Including Record-High $41.8 Million Impact from Bowl Game
$6.8 Million in Direct Tax Revenue generated within Metro Area
Organization’s cumulative impact reaches more than $842 million with $43.9 million in tax revenue
ATLANTA (May 11, 2016) -The two college football games hosted by Peach Bowl, Inc. in 2015 combined to drive $70.6 million in economic impact and generate $6.8 million in direct tax revenue for metro Atlanta officials announced today. An estimated $41.8 million of that total is attributed to the Chick-fil-A Peach Bowl, representing the largest economic impact ever recorded for the game.
In total, the Chick-fil-A Kickoff Game (Auburn vs. Louisville) and the Chick-fil-A Peach Bowl (Houston vs. Florida State) combined to draw 144,934 fans to Atlanta. In terms of visitors to the city, the two games represent the fifth and sixth-largest events for Atlanta in 2015. More than 8.4 million additional fans watched the games on television.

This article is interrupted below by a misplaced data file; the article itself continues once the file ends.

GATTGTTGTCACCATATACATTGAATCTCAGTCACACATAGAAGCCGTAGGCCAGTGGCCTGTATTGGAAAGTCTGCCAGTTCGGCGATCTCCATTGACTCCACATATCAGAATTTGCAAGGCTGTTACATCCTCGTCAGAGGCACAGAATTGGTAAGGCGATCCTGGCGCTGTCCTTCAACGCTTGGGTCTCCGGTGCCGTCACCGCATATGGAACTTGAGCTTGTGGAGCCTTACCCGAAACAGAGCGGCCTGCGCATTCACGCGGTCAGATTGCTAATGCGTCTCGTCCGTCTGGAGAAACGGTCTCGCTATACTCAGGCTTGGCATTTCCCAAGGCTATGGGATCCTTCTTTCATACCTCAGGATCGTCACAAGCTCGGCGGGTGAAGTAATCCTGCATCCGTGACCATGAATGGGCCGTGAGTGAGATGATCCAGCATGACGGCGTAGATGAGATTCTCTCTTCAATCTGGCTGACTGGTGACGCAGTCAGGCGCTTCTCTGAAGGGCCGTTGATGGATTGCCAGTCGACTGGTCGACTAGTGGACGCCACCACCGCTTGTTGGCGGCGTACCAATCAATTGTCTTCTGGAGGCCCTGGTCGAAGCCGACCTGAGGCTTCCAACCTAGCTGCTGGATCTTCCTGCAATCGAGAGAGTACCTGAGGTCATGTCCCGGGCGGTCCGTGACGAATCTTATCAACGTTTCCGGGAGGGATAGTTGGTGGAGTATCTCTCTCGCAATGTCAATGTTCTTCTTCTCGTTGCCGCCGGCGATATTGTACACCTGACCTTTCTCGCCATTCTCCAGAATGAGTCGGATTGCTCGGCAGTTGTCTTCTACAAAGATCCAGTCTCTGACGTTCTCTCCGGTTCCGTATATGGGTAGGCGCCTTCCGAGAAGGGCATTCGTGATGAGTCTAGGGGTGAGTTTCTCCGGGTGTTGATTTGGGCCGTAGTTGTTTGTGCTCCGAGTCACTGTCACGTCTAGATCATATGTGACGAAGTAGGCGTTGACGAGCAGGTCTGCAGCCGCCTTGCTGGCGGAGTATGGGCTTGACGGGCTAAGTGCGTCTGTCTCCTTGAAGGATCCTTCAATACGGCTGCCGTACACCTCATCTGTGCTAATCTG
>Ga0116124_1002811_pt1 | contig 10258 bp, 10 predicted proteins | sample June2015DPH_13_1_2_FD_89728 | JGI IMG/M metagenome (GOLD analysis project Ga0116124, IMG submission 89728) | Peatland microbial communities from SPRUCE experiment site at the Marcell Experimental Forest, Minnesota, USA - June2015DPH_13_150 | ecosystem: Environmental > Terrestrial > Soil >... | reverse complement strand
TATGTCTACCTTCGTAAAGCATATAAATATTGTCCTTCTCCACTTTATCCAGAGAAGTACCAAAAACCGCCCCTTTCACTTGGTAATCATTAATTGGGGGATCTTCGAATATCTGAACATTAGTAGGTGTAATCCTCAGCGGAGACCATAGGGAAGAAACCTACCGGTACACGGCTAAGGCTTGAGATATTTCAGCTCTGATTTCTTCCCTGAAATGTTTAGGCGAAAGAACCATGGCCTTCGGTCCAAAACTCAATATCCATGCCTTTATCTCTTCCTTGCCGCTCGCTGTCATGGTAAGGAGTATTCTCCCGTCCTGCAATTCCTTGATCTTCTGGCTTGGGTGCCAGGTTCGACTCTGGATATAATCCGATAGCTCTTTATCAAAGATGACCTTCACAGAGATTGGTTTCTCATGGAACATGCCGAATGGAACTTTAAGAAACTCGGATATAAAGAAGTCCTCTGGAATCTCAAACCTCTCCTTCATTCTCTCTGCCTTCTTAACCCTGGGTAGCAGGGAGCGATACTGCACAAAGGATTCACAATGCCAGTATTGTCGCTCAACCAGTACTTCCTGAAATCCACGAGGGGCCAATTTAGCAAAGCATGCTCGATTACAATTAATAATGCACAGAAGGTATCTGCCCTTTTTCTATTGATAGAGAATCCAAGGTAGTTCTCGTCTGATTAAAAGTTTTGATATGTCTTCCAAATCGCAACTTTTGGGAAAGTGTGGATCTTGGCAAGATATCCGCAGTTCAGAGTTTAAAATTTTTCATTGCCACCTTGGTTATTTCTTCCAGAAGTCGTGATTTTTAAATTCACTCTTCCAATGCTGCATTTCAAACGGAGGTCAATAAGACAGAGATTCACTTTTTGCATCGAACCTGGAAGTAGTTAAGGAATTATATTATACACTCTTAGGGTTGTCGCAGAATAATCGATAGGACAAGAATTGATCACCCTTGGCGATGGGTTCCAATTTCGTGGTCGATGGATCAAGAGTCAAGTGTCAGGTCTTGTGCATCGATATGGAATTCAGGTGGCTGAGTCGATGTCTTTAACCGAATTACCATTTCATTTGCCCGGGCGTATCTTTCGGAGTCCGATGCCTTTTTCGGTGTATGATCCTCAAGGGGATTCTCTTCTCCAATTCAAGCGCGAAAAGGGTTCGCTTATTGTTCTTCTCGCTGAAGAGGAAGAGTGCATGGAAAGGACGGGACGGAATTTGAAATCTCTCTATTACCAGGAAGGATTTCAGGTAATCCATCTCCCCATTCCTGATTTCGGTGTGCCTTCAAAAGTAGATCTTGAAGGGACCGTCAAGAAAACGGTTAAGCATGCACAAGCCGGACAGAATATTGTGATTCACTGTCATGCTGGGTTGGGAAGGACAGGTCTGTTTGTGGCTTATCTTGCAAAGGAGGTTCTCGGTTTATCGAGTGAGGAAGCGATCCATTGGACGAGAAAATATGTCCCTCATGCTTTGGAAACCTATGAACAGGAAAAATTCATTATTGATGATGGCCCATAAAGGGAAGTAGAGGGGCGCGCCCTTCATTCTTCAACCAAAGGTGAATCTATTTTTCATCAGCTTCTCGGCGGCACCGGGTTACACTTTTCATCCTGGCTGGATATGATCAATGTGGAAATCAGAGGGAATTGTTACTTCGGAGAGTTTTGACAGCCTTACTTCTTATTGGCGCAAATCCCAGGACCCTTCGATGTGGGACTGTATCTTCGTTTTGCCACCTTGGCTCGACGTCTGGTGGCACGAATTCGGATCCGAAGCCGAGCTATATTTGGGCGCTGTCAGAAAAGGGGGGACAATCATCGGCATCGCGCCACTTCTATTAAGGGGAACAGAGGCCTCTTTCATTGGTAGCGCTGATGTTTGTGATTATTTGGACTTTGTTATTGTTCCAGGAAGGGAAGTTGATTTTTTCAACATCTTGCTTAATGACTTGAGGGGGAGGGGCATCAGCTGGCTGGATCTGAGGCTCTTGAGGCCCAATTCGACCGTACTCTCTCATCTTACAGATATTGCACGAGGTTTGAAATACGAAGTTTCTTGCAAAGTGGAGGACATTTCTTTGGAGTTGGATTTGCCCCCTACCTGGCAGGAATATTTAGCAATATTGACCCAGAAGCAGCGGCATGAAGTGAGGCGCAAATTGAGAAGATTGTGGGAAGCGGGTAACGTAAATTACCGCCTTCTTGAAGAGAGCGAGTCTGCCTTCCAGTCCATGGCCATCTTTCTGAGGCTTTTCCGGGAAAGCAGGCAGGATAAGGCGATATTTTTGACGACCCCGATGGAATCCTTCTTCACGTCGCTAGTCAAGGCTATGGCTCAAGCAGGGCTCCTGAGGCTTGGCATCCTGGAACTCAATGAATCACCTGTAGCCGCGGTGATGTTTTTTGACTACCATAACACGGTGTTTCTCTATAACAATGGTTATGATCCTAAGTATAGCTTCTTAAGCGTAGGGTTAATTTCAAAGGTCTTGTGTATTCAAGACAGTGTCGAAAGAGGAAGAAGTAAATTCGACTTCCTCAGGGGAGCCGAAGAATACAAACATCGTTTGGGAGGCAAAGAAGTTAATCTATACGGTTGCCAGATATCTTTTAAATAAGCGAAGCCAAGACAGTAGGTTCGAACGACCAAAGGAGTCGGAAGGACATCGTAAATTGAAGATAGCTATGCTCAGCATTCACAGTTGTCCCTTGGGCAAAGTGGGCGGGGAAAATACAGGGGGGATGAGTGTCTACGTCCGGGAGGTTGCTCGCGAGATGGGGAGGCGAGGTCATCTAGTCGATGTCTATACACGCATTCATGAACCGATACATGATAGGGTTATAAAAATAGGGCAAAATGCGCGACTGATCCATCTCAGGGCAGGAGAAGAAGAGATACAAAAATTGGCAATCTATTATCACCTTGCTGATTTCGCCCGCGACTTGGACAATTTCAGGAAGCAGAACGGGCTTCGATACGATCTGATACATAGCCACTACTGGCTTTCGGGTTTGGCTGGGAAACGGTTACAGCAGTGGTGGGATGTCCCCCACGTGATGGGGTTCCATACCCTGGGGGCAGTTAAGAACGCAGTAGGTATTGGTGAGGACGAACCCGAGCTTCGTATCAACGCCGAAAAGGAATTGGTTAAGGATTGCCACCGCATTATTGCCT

Although annual results vary based on the identity and location of the participating teams, results of the Bowl’s annual economic impact study show that college football is a significant economic engine for Atlanta and Georgia.
“In terms of bringing visitors to the city, college football games continue to be some of the biggest ‘conventions’ we have on an annual basis,” said Gary Stokan, Peach Bowl, Inc. president and CEO. “And with the Chick-fil-A Peach Bowl’s enhanced visibility as one of the New Year’s Six, this economic potential becomes even more important.”
“When you have two events that serve as “book-ends” to the college football season,” Stokan added. “You have a guaranteed draw for 150,000 visitors per year coming to the region to help fill hotels, restaurants, attractions and shopping centers at a traditionally slow time of the year for the hospitality industry.”
The sustainable nature of these games and their value to Atlanta is realized in the cumulative numbers that have been tracked since 1999. Over that time, college football games hosted by Peach Bowl, Inc. have delivered $842.1 million in total economic impact and $43.9 million in combined direct tax revenue generated within the metro area.